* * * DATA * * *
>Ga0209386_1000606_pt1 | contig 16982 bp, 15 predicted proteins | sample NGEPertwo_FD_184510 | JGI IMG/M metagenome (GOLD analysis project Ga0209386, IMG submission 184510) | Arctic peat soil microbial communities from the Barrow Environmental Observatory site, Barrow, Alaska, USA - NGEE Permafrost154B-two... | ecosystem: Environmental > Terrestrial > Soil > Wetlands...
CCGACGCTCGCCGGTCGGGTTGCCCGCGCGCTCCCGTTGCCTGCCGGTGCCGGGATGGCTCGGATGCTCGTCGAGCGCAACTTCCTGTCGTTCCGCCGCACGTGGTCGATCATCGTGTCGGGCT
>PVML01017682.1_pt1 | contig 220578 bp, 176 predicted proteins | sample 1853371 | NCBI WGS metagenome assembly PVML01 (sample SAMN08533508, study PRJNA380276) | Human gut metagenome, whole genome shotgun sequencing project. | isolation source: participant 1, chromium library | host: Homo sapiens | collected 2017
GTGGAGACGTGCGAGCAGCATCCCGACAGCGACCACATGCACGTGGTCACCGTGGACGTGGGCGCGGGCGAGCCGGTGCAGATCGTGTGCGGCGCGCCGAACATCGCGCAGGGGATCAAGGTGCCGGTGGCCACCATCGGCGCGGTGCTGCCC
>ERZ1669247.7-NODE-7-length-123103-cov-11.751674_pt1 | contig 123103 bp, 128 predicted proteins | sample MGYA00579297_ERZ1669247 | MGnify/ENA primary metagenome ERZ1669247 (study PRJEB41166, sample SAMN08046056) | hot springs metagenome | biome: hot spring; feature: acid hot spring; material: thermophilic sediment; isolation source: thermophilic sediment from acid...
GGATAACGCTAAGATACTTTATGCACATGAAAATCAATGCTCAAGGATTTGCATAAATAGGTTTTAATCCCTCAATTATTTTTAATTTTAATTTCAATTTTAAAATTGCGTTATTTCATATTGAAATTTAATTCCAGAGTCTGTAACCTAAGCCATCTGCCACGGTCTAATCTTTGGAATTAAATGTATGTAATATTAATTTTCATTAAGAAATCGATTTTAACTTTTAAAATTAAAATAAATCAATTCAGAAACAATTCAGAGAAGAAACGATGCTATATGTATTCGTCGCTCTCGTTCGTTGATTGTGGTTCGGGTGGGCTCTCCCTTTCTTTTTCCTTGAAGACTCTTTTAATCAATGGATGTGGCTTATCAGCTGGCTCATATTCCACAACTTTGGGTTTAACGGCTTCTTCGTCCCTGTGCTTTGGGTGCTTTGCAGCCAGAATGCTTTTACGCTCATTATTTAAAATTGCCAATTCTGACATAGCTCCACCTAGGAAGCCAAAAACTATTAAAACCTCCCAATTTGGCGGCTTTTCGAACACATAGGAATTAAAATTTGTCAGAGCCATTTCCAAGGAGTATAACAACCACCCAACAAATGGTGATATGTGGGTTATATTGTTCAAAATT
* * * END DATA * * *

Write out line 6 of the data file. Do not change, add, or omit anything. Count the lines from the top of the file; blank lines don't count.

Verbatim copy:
GGATAACGCTAAGATACTTTATGCACATGAAAATCAATGCTCAAGGATTTGCATAAATAGGTTTTAATCCCTCAATTATTTTTAATTTTAATTTCAATTTTAAAATTGCGTTATTTCATATTGAAATTTAATTCCAGAGTCTGTAACCTAAGCCATCTGCCACGGTCTAATCTTTGGAATTAAATGTATGTAATATTAATTTTCATTAAGAAATCGATTTTAACTTTTAAAATTAAAATAAATCAATTCAGAAACAATTCAGAGAAGAAACGATGCTATATGTATTCGTCGCTCTCGTTCGTTGATTGTGGTTCGGGTGGGCTCTCCCTTTCTTTTTCCTTGAAGACTCTTTTAATCAATGGATGTGGCTTATCAGCTGGCTCATATTCCACAACTTTGGGTTTAACGGCTTCTTCGTCCCTGTGCTTTGGGTGCTTTGCAGCCAGAATGCTTTTACGCTCATTATTTAAAATTGCCAATTCTGACATAGCTCCACCTAGGAAGCCAAAAACTATTAAAACCTCCCAATTTGGCGGCTTTTCGAACACATAGGAATTAAAATTTGTCAGAGCCATTTCCAAGGAGTATAACAACCACCCAACAAATGGTGATATGTGGGTTATATTGTTCAAAATT